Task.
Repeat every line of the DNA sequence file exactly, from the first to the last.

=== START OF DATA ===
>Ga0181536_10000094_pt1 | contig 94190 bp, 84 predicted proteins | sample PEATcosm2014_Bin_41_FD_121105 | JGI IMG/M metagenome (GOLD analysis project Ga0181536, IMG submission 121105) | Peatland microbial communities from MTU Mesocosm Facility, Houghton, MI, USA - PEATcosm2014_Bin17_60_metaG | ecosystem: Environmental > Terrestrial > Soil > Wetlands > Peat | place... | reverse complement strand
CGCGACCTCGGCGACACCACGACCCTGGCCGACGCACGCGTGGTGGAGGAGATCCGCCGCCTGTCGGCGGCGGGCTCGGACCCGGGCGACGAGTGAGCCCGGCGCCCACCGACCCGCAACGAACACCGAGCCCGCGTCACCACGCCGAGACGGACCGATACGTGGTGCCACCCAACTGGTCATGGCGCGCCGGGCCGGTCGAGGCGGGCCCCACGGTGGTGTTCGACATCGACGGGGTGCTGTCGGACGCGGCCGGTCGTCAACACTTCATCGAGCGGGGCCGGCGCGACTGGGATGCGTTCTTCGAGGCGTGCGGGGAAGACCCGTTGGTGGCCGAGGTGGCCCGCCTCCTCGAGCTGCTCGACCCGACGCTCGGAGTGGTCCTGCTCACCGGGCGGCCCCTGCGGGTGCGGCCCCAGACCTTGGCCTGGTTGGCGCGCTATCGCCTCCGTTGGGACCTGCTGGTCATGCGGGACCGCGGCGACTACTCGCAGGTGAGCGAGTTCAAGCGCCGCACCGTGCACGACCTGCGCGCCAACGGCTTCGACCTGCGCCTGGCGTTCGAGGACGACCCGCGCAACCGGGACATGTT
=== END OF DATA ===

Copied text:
>Ga0181536_10000094_pt1 | contig 94190 bp, 84 predicted proteins | sample PEATcosm2014_Bin_41_FD_121105 | JGI IMG/M metagenome (GOLD analysis project Ga0181536, IMG submission 121105) | Peatland microbial communities from MTU Mesocosm Facility, Houghton, MI, USA - PEATcosm2014_Bin17_60_metaG | ecosystem: Environmental > Terrestrial > Soil > Wetlands > Peat | place... | reverse complement strand
CGCGACCTCGGCGACACCACGACCCTGGCCGACGCACGCGTGGTGGAGGAGATCCGCCGCCTGTCGGCGGCGGGCTCGGACCCGGGCGACGAGTGAGCCCGGCGCCCACCGACCCGCAACGAACACCGAGCCCGCGTCACCACGCCGAGACGGACCGATACGTGGTGCCACCCAACTGGTCATGGCGCGCCGGGCCGGTCGAGGCGGGCCCCACGGTGGTGTTCGACATCGACGGGGTGCTGTCGGACGCGGCCGGTCGTCAACACTTCATCGAGCGGGGCCGGCGCGACTGGGATGCGTTCTTCGAGGCGTGCGGGGAAGACCCGTTGGTGGCCGAGGTGGCCCGCCTCCTCGAGCTGCTCGACCCGACGCTCGGAGTGGTCCTGCTCACCGGGCGGCCCCTGCGGGTGCGGCCCCAGACCTTGGCCTGGTTGGCGCGCTATCGCCTCCGTTGGGACCTGCTGGTCATGCGGGACCGCGGCGACTACTCGCAGGTGAGCGAGTTCAAGCGCCGCACCGTGCACGACCTGCGCGCCAACGGCTTCGACCTGCGCCTGGCGTTCGAGGACGACCCGCGCAACCGGGACATGTT